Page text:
The Bernie Blueprint: The Nuts and Bolts of Distributed Organizing

Not everyone is a gruff-but-beloved Vermont socialist... So how do you build a distributed organizing program without a national presidential campaign?

June 1, 2021

7-minute read

In January of 2016, I spent nearly my last 80 bucks, hopped on a Greyhound bus and left for New Hampshire. I was putting aside my career as a rave DJ and writer to start a new job: building the movement to elect Bernie Sanders.

I was about to get an inside look at history in the making, as Bernie’s upstart campaign helped to rekindle the American progressive movement. I didn’t know it at the time, but I was also about to learn, first-hand, a new model of organizing that would empower a scrappy band of rebels and revolutionaries to redefine the political landscape.

Distributed organizing

So what is distributed organizing? If organizing is sharing a vision of a better future and then driving collective action to achieve that vision, then distributed organizing is the same, but using technology, toolkits and trust to empower geographically-dispersed volunteers to take on “rinse-and-repeat” tasks that advance a central goal.

Whew! That’s a mouthful. The simpler version: when volunteers can use technology to quickly plug into a campaign from anywhere and begin meaningfully contributing to the campaign’s goal, you’re doing distributed organizing.

Although likely not the first version of distributed organizing, Bernie 2016 took it to the next level out of necessity. When Bernie began the race, he had hardly any name recognition or national support; in early polls, he often came in at single-digit support. Shocking upsets in the first two contests propelled the campaign into contention. When we won in New Hampshire, Bernie raised a million dollars that night and suddenly our team swelled to include hundreds of thousands of volunteers in all 50 states.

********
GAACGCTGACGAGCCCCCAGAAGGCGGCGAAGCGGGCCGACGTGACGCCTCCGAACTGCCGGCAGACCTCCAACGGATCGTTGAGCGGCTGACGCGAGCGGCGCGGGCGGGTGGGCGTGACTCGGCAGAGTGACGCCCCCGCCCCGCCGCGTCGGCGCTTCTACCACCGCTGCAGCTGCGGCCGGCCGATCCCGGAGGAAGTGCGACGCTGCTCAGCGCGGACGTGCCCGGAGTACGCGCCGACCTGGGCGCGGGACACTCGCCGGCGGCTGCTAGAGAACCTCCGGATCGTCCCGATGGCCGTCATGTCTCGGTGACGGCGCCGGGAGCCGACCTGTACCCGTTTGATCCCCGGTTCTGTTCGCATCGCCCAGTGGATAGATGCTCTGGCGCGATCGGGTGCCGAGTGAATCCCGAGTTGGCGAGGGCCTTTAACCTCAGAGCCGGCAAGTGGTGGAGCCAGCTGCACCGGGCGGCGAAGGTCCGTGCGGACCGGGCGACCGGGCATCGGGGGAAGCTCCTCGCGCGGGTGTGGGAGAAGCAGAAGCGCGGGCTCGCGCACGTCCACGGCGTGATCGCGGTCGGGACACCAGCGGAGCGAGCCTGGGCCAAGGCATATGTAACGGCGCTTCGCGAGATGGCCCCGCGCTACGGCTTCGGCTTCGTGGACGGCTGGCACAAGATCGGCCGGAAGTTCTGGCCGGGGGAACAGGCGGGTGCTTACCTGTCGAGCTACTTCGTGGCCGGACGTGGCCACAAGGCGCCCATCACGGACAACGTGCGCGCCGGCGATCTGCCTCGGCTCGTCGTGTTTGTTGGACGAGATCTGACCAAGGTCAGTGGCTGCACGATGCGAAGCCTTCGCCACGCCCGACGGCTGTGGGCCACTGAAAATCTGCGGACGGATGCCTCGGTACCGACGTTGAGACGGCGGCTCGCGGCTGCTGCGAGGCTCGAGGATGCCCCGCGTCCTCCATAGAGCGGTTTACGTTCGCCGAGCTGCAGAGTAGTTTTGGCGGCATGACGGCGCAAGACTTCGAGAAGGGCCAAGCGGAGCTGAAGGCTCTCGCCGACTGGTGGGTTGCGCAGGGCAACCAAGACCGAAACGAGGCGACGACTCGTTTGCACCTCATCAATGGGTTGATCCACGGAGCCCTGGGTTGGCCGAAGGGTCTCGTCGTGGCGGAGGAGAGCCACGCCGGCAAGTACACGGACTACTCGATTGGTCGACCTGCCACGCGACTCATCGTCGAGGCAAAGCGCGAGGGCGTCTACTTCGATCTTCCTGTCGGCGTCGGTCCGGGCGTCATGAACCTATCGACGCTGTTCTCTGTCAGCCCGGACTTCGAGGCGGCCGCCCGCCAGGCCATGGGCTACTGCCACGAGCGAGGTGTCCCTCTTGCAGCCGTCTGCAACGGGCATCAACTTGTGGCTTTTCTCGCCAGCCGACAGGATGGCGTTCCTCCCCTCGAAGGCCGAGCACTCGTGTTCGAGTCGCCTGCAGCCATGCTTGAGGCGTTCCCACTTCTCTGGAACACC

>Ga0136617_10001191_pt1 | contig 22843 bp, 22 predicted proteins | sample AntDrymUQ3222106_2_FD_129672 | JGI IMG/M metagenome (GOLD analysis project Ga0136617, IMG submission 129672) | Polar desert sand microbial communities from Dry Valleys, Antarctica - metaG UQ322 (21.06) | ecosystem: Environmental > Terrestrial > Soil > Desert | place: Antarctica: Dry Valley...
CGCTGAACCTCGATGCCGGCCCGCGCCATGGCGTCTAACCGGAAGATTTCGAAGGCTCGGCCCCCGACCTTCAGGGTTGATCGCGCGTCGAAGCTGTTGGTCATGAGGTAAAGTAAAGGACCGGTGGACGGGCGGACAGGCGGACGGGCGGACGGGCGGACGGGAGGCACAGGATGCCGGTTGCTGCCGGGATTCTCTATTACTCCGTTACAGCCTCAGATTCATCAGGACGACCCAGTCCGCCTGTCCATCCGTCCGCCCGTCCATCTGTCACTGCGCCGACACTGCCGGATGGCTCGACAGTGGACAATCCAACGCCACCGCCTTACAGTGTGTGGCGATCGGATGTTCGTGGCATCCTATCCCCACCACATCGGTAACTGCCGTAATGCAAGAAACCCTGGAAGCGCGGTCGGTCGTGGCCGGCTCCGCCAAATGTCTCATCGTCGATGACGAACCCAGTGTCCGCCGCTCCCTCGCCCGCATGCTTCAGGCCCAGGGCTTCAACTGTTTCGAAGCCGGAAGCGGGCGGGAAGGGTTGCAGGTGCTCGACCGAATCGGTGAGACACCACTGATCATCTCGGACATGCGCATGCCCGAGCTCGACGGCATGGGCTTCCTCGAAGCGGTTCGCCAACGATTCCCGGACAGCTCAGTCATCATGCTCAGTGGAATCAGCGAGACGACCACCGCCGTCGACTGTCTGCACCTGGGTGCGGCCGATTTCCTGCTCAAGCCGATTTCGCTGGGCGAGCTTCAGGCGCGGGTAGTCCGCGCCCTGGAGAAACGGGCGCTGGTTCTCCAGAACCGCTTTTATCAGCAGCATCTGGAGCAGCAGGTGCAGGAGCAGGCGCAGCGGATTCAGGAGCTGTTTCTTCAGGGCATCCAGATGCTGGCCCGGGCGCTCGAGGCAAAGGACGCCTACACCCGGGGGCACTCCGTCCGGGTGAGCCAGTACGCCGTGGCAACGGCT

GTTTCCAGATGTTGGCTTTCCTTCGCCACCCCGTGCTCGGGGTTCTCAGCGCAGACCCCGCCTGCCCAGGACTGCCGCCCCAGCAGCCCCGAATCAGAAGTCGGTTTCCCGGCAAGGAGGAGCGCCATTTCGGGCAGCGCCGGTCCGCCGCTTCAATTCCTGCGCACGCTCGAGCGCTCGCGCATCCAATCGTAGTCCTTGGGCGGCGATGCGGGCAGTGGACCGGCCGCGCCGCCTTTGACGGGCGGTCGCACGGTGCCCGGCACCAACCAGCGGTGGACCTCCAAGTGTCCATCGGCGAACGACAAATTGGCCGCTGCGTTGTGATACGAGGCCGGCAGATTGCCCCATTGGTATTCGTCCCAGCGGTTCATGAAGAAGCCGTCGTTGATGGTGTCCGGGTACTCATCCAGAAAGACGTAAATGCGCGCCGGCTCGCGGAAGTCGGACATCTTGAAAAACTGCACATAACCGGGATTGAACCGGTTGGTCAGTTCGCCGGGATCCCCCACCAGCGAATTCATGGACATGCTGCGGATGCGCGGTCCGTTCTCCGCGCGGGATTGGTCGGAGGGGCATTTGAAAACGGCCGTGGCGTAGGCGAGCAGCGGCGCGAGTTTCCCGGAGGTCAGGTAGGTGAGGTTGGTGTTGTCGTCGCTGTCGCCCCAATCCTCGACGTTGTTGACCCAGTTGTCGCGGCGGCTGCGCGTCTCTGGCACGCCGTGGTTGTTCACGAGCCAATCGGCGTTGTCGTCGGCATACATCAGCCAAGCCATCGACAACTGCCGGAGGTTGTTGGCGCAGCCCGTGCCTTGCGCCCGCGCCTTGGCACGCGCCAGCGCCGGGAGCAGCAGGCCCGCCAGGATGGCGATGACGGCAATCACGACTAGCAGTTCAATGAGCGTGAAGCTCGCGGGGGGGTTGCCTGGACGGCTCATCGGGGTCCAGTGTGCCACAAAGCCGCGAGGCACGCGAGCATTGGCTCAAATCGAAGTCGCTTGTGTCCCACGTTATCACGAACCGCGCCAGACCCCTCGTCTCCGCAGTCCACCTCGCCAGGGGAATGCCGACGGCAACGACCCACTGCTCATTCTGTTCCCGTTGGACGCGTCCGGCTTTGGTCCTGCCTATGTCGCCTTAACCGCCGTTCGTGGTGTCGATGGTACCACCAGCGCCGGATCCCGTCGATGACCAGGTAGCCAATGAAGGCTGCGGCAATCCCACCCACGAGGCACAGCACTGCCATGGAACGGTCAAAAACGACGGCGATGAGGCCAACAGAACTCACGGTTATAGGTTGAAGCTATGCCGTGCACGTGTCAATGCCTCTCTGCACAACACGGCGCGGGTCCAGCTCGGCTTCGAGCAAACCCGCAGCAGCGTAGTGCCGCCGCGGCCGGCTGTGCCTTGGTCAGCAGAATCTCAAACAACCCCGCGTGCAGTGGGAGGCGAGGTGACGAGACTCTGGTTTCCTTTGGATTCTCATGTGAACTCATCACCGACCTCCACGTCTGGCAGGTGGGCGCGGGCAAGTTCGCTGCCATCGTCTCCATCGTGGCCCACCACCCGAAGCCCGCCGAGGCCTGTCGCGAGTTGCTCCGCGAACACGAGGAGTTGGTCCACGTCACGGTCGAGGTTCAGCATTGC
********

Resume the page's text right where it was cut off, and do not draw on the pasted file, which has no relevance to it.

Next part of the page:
But in the US primaries, states don’t all vote at once. Instead, it unfolds over months, as each week a few more states vote. The challenge then became marshalling all that volunteer energy in a useful way for a long stretch of time across the entire country.

The answer: phone calls.

With distributed organizing, our campaign was able to centrally determine the most strategic groups of people to call, equip volunteers to call into those targets from anywhere in the country, then turn on the firehose and point it where it could do the most good.

When volunteers can use technology to quickly plug into a campaign from anywhere and begin meaningfully contributing to the campaign’s goal, you’re doing distributed organizing.

Distributed organizing in action

After we won New Hampshire, I moved on to Michigan. We were buzzing from the big upset in New Hampshire, but the “first in the nation” primary state is tiny, rural and overwhelmingly white. Michigan is a very different landscape.

I arrived to find an incredible grassroots operation already humming, thanks to local volunteers. It was encouraging, but polls were against us here too — and this time, they showed no signs of budging, despite our efforts on the ground.

When it came time for Michigan to vote, most polls still showed us over 20% behind our opponent. One poll had us down 37 points that week. But alongside an impressive and determined ground game, Bernie’s distributed program had started to fire on all cylinders. On one call I remember hearing one of our field teams telling us that we had nearly 3 million phone calls into the state —in just the final week.

As we wrapped up our final shift on election day, one of our canvassers in the Ann Arbor office where I was stationed asked me “do you think we’re going to win?” Conscious of the polling, but also aware of how strong our canvass operation was, I felt confident replying “I think we’ll do better than the polls.”